There are a record demand for business payroll services in Gloucestershire.
The Office for National Statistics (ONS) said employment rose by 140,000 over the period, lifting the number of people in work to 31.12m, which is the highest since records began in 1971. The employment rate for those of working age also hit a record high of 73.6pc.
Some 22.77 million people were working full time in the three months to August, up 291,000 compared with the same period last year. The number working part time rose 68,000 to 8.35 million.
The jobless rate fell to 5.4pc in the three months to August, from 5.6pc in the three months to May as the number of unemployed people fell by 79,000 to 1.77m. This is the lowest rate since May 2008, before Lehman Brothers collapsed.
“Today’s fall in unemployment has more than outstripped the recent rises, leaving unemployment at its lowest level since mid 2008,” said Nick Palmer, an ONS statistician.
“With headline CPI in negative territory and employment rising we are seeing substantial increases in real household earnings, which is supporting consumer confidence and should help boost consumer spending growth. This is clearly a positive for domestic activity and offers more evidence to suggest that market expectations of the first Bank of England rate rise being more than a year away seem too cautious,” he said.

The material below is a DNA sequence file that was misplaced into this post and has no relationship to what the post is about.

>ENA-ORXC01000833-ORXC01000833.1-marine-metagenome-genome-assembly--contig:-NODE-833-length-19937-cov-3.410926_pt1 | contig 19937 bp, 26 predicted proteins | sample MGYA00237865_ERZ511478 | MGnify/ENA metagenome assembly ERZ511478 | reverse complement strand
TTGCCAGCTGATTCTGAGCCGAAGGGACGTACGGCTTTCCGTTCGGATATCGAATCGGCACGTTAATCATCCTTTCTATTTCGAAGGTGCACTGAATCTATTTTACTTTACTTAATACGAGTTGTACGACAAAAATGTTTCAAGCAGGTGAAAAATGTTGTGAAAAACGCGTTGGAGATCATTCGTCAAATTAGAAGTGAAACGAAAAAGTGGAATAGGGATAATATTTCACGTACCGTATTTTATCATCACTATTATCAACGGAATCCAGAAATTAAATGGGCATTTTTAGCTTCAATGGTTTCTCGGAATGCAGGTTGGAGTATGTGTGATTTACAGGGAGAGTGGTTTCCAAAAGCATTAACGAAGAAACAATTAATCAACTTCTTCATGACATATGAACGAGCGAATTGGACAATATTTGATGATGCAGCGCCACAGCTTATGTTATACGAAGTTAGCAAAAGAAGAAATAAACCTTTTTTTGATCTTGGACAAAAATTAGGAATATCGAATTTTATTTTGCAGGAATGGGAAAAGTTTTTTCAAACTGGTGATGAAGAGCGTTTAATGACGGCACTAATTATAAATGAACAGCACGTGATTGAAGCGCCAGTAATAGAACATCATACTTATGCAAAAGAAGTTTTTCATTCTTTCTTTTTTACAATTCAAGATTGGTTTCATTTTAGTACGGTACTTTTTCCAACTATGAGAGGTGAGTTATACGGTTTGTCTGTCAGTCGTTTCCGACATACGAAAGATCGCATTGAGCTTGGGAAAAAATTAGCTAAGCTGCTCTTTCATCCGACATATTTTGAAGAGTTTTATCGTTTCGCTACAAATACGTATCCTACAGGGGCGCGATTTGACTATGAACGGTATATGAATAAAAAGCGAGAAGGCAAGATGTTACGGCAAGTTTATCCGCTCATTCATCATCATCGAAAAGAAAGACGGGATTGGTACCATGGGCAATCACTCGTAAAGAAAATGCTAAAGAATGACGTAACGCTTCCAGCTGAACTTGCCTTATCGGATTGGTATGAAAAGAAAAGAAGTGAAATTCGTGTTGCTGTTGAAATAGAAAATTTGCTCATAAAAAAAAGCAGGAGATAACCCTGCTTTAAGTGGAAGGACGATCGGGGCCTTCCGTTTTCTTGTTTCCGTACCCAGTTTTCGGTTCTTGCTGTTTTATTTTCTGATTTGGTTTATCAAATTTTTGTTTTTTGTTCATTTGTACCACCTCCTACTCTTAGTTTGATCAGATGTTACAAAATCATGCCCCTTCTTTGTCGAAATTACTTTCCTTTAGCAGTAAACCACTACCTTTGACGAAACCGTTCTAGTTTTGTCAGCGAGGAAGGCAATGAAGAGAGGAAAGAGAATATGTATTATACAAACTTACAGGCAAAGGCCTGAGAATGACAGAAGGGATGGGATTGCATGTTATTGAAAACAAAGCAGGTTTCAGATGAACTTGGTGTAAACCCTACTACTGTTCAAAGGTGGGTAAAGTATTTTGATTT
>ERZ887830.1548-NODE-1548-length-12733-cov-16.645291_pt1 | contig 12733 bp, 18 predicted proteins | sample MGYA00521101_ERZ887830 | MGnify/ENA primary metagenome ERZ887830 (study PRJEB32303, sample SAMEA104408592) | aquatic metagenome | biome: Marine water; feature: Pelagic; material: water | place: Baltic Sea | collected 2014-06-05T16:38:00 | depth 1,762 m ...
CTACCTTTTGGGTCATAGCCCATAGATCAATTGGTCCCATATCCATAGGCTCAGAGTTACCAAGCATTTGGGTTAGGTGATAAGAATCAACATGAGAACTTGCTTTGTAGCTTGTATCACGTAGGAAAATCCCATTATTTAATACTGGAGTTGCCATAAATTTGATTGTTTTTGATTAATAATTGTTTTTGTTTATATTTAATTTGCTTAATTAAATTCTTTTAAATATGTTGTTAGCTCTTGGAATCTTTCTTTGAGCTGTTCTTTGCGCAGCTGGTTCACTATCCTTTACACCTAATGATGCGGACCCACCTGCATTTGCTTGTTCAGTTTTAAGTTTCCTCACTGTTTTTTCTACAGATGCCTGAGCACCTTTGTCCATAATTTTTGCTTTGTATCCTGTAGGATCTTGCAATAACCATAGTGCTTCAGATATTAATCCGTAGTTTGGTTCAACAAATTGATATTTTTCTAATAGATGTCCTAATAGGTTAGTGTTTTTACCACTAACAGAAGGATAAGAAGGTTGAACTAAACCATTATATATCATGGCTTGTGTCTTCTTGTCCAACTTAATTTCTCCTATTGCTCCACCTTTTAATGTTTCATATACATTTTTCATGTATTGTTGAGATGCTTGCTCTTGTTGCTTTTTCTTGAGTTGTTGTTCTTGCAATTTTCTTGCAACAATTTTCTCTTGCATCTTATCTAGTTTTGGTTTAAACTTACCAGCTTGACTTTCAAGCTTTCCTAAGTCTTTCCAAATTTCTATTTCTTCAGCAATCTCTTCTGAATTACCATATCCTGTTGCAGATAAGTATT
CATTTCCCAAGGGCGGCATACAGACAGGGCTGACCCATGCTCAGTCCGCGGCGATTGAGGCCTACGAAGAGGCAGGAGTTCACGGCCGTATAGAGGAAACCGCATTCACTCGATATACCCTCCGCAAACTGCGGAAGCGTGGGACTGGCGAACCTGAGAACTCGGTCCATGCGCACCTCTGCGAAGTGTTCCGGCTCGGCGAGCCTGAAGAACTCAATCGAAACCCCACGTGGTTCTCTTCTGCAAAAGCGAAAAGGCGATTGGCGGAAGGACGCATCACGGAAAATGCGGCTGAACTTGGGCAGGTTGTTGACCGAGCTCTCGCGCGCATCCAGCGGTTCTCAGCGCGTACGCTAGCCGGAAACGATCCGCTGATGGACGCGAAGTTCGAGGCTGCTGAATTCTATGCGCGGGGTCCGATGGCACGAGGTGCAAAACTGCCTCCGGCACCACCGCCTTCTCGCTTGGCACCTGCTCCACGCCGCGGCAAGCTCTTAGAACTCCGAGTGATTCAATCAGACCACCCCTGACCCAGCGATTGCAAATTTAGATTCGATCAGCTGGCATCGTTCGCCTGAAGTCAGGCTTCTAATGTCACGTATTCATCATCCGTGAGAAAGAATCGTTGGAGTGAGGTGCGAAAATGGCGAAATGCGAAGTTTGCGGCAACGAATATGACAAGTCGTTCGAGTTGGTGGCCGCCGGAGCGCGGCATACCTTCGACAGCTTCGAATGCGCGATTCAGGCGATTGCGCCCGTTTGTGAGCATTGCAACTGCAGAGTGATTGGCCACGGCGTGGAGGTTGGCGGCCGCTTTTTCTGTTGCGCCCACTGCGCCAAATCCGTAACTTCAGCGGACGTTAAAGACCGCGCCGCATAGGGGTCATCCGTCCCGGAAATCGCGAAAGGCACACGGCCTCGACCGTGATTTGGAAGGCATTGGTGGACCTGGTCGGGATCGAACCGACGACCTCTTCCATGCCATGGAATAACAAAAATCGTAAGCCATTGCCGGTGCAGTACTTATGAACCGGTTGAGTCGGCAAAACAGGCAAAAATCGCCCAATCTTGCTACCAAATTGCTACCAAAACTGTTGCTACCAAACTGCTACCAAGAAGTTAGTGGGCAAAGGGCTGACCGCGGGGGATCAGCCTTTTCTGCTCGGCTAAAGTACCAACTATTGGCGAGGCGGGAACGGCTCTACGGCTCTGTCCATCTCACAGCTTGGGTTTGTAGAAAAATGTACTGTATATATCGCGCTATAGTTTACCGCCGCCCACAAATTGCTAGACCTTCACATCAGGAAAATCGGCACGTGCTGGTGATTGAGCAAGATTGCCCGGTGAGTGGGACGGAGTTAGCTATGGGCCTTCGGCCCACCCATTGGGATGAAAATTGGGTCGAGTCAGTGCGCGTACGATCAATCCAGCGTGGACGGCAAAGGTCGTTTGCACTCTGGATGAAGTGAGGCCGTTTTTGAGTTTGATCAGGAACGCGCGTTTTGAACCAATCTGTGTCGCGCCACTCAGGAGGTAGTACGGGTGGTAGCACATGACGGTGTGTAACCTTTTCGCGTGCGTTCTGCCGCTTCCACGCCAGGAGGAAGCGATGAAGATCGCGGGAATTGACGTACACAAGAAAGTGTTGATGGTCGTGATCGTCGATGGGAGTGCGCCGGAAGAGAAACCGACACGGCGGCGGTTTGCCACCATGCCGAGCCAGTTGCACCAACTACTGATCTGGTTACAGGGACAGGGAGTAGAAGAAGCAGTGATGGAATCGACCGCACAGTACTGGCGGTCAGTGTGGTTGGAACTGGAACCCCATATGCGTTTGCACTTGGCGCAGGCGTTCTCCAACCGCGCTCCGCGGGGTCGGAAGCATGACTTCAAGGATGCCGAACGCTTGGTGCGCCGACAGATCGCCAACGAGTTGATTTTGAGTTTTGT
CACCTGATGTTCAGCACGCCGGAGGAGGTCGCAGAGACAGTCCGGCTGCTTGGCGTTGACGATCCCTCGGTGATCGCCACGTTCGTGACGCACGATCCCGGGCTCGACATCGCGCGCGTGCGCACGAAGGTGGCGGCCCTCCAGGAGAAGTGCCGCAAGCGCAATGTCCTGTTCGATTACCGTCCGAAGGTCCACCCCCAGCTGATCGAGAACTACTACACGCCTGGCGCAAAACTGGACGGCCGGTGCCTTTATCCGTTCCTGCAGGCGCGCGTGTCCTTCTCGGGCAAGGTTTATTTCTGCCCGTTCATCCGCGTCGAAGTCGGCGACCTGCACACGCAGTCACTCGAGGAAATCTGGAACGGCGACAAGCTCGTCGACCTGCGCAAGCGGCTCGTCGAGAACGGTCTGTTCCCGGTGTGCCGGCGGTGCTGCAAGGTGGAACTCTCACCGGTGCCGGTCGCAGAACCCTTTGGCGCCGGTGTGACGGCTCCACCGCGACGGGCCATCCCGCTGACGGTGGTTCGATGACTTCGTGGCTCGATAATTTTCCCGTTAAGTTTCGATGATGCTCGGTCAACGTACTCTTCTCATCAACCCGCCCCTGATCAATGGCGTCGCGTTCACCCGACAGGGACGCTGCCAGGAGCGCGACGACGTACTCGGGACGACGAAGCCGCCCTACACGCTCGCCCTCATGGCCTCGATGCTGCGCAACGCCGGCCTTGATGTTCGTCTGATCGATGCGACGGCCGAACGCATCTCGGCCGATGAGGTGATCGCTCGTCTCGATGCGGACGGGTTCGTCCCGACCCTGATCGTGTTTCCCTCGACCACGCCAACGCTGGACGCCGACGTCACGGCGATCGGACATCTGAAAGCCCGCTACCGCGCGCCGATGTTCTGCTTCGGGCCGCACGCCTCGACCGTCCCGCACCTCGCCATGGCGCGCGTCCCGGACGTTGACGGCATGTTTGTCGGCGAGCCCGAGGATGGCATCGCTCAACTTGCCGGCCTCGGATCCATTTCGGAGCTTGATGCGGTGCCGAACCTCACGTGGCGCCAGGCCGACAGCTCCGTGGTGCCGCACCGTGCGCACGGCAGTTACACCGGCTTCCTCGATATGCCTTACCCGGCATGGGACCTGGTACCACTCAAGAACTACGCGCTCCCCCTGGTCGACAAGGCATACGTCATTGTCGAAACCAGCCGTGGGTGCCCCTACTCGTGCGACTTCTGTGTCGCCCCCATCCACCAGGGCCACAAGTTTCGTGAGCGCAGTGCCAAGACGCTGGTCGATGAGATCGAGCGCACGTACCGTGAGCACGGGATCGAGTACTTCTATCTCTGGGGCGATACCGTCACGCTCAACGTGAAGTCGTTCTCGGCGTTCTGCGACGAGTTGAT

The data also showed a marked drop in the rate of youth unemployment, which fell to 14.8pc in the quarter to August, from with 15.9pc in the previous three months.
Wage growth also continued to strengthen. Pay, including bonuses, rose by 3pc in the quarter to August compared with the same period a year earlier, following growth of 2.9pc in the three months to July. This represents the strongest growth in more than five years.
Excluding bonus payments, pay growth eased to 2.8pc, from 2.9pc in July, according to the ONS.
In the three months to August, workers’ total earnings, including bonuses, were up 3% from a year earlier – slightly less than expected.
Excluding bonuses, growth in average weekly earnings slowed slightly to 2.8%. Rising pay is a factor used by the Bank of England in considering when to start raising interest rates.
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